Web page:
On June 19, 2012, Dr Alice Rivlin and Senator Pete Domenici testified before the Senate Finance Committee on the topics of debt reduction, tax reform, and federal spending. They presented a set of budget and tax proposals developed by the Bipartisan Policy Center's Debt Reduction Tax Force.
Domenici and Rivlin presented a fundamental tax reform package that is compact and understandable. The BPC's tax reform proposal consists of the following features:
- "A two-bracket income tax with rates of 15% and 28%. Because there is nostandard deduction or personal exemptions, the 15% rate applies to your first dollar of income."
- "The corporate tax rate will be set at 28%, instead of the current 35% level."
- "Capital gains and dividends will be taxed as ordinary income (at the 15% and 28% rates), excluding the first $1,000 of realized net capital gains (or losses)."
- "To replace the overly complex Earned Income Tax Credit (EITC) and to help offset the elimination of personal exemptions, the standard deduction and the childcredit, the BPC Plan will establish:
- "A flat refundable per child tax credit of $1,600 (higher than current law); and
- "A refundable earnings credit similar in structure to the recent Making Work Pay credit, but substantially higher."
- "Instead of the current system of itemized deductions, which disproportionately subsidizes the housing consumption and charitable giving of upper-income taxpayers, the BPC Plan will:
- "Provide a flat 15% refundable tax credit for charitable contributions and for up to $25,000 per year, not indexed, mortgage interest on a primary residence."
- "Eliminate the deduction for state and local taxes."
- "Provide a flat, 15% refundable tax credit or a deduction (for those in the higher bracket) for contributions to retirement saving accounts up to 20% of earnings or a maximum of $20,000.
- "Include 100% of Social Security benefits in taxable income, but:
- "Create a non-refundable credit for Social Security beneficiaries equal to 15% of the current standard deduction; and
- "Create a non-refundable credit equal to 15% of an individual's Social Security benefits."
- "Effective in 2015, cap and then phase out over 10 years the tax exclusion for employer-sponsored health insurance benefits."
- "Allow deduction of medical expenses in excess of 10% of AGI (as in current law)."
- "Allow deduction of miscellaneous itemized deductions in excess of 5% of AGI."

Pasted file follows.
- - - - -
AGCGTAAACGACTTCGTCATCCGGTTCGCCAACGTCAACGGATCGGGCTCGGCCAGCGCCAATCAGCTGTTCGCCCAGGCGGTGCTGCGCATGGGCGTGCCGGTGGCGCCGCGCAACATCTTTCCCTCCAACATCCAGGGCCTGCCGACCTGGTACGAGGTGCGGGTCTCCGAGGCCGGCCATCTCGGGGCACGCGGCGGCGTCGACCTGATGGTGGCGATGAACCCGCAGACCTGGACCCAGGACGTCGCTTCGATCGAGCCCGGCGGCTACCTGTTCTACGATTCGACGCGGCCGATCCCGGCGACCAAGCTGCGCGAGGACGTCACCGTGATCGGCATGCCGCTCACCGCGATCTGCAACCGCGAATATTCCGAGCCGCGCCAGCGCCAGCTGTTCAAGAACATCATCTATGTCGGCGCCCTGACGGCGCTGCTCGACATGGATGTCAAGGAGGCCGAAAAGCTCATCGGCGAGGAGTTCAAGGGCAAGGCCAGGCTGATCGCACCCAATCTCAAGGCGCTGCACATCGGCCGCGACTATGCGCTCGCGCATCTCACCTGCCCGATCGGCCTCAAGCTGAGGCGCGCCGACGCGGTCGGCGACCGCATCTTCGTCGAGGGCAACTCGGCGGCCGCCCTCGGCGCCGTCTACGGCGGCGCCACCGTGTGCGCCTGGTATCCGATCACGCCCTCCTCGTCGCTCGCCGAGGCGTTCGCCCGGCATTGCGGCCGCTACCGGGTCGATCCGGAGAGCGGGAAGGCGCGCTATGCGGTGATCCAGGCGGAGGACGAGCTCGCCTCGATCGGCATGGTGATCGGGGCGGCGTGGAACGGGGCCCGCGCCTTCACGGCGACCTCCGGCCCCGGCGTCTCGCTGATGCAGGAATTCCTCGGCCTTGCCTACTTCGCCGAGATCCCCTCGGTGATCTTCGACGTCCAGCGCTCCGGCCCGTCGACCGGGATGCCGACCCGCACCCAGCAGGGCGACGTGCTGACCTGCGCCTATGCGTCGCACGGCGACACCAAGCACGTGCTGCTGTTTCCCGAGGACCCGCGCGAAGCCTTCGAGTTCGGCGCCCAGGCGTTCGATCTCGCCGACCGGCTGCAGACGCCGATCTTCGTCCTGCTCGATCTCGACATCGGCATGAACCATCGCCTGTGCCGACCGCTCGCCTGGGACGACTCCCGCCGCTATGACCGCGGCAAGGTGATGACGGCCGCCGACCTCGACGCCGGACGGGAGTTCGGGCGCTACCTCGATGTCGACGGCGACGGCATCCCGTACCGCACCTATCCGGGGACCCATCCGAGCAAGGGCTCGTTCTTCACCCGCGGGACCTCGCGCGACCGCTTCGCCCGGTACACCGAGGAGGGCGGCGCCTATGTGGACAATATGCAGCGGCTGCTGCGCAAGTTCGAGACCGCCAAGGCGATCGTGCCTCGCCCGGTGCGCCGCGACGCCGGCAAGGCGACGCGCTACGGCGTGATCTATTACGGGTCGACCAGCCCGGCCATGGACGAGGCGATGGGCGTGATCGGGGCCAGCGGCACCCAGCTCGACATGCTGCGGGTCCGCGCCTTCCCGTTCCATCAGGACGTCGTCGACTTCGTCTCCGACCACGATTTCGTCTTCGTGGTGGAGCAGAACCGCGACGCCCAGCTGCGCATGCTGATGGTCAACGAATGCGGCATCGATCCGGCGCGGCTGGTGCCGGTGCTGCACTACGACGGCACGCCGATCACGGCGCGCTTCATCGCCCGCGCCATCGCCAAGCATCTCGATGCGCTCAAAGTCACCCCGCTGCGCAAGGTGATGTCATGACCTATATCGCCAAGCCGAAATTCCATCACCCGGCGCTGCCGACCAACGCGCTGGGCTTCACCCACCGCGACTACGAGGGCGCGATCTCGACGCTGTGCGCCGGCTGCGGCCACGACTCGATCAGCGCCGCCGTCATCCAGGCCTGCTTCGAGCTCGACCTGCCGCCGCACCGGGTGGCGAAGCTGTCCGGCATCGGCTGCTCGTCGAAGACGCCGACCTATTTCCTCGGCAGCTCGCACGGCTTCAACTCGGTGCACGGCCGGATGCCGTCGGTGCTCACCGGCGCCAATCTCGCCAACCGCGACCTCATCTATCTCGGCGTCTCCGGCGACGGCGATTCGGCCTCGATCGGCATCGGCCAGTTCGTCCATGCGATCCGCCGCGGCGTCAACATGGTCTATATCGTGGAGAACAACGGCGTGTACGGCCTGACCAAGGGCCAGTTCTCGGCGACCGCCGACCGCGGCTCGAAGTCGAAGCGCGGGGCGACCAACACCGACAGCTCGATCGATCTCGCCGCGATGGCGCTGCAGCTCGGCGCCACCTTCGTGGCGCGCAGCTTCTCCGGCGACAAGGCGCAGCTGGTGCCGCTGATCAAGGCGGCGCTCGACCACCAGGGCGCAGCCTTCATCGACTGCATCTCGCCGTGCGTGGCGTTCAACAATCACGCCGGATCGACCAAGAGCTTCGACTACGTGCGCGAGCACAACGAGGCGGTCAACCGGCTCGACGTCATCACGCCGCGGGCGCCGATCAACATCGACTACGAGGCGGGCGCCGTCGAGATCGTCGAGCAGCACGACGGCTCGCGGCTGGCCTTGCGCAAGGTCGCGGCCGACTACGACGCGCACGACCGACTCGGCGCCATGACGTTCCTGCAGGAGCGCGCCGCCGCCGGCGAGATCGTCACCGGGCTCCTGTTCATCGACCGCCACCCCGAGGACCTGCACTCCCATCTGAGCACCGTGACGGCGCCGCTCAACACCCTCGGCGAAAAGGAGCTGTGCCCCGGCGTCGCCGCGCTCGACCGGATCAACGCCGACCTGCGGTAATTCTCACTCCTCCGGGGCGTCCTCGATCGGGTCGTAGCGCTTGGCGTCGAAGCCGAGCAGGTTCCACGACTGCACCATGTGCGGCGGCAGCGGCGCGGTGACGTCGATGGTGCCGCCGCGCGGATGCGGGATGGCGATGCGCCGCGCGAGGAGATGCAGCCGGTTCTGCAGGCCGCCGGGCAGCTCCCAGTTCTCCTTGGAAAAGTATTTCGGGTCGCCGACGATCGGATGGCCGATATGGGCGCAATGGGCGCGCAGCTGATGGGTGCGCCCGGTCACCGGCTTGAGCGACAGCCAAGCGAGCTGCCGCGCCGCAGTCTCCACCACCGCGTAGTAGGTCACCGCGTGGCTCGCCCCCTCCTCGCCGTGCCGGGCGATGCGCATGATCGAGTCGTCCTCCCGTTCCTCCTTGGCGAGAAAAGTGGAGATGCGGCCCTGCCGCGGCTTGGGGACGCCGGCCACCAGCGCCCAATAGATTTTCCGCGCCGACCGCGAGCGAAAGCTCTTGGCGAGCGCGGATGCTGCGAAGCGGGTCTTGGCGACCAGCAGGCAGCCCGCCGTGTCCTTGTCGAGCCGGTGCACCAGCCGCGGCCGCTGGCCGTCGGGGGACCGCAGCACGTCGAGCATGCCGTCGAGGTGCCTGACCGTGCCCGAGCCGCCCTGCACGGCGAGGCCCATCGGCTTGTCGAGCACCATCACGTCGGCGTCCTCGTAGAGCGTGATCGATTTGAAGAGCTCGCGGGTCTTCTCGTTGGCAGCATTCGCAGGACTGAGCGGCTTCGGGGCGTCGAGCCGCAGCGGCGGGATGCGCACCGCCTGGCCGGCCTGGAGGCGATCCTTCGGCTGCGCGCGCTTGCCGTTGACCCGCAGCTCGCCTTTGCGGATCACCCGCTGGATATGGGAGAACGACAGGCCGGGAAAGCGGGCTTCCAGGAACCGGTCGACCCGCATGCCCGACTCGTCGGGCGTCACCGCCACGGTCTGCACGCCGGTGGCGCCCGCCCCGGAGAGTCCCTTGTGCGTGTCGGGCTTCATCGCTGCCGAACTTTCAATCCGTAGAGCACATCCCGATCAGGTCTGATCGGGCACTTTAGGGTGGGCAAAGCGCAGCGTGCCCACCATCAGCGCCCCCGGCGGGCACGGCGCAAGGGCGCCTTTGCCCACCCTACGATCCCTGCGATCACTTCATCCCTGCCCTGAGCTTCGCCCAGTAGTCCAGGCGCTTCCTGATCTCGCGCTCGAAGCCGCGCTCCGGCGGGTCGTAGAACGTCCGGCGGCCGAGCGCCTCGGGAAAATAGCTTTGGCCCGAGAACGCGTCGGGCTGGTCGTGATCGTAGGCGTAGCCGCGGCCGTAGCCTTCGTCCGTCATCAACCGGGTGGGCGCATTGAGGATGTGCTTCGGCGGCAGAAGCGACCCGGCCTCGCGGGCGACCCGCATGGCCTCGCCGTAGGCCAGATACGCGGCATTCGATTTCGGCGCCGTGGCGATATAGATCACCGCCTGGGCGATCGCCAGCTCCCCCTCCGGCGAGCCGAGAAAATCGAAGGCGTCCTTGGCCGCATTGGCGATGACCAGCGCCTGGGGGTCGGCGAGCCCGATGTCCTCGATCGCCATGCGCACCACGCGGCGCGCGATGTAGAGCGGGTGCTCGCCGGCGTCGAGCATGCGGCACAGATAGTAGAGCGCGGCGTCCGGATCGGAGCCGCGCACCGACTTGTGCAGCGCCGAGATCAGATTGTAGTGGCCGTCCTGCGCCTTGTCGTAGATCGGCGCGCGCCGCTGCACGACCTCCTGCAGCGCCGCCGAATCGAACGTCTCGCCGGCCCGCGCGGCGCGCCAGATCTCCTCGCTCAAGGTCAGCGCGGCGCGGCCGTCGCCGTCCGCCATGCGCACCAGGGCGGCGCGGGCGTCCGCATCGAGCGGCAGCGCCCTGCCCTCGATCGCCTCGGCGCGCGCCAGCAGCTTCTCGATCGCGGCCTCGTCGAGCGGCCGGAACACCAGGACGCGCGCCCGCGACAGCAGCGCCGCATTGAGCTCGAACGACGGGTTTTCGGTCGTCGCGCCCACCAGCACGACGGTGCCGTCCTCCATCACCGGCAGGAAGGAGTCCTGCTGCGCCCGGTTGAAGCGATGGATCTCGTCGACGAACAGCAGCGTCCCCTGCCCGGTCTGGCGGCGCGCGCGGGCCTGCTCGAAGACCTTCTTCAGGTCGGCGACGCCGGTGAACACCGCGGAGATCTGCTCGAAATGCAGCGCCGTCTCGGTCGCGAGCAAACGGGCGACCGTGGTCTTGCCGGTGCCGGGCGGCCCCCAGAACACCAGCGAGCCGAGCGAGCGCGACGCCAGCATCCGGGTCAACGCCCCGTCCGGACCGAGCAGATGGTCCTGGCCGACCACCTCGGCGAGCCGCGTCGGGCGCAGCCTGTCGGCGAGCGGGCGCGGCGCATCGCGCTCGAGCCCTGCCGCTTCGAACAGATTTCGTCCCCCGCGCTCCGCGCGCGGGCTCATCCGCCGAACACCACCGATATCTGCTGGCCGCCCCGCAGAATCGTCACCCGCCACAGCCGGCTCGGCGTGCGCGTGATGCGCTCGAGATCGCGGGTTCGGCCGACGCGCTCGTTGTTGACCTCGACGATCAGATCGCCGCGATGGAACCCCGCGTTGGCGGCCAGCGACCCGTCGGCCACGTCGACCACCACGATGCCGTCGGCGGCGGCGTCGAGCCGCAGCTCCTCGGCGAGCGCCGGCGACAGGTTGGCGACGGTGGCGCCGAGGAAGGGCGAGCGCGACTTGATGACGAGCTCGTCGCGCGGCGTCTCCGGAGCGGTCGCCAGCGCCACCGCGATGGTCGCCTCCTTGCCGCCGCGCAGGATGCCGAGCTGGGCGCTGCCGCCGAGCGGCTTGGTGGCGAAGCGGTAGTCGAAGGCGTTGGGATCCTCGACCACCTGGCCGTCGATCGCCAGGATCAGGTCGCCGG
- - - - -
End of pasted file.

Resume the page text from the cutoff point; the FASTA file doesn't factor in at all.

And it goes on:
"The BPC Plan achieves a massive simplification of the tax code by aligning the top individual, capital gains and dividend tax rates, significantly reducing the corporate tax rate, and eliminating the AMT. Additionally, most individuals will no longer have to file an annual tax return beyond an initial declaration of status because the most commonly taken deductions have either been turned into refundable credits, determined solely based on the number of children and earnings, or can only be deducted above a substantial floor. Despite a low top rate of 28%, the new tax system created under the BPC Plan will be more progressive than the current system and raise the requisite revenue to achieve our debt-reduction goal."
Overall, the Bipartisan Policy Center's tax reform plan outlined above is similar to the plan they developed in November 2010.
What I like about the Bipartisan Policy Center's tax reform plan. This tax reform plan is capable of being comprehended, and it makes the calculation of tax much simpler. And the tax reform plan is situated with respect to policy goals, namely to reflect progressive taxation and to reduce the federal debt. Of course, it is possible for taxpayers to disagree about the merits of this plan and to debate the worthiness of these two policy goals. For myself I'm not sure if I like various provisions, but I do especially like the part how the Center thinks their tax reform plan would eliminate the need for most people to file an annual tax return. This would prevent administrative problems that people face when dealing with the IRS.
What do you think of the plan? What do you think would make for a good tax reform proposal?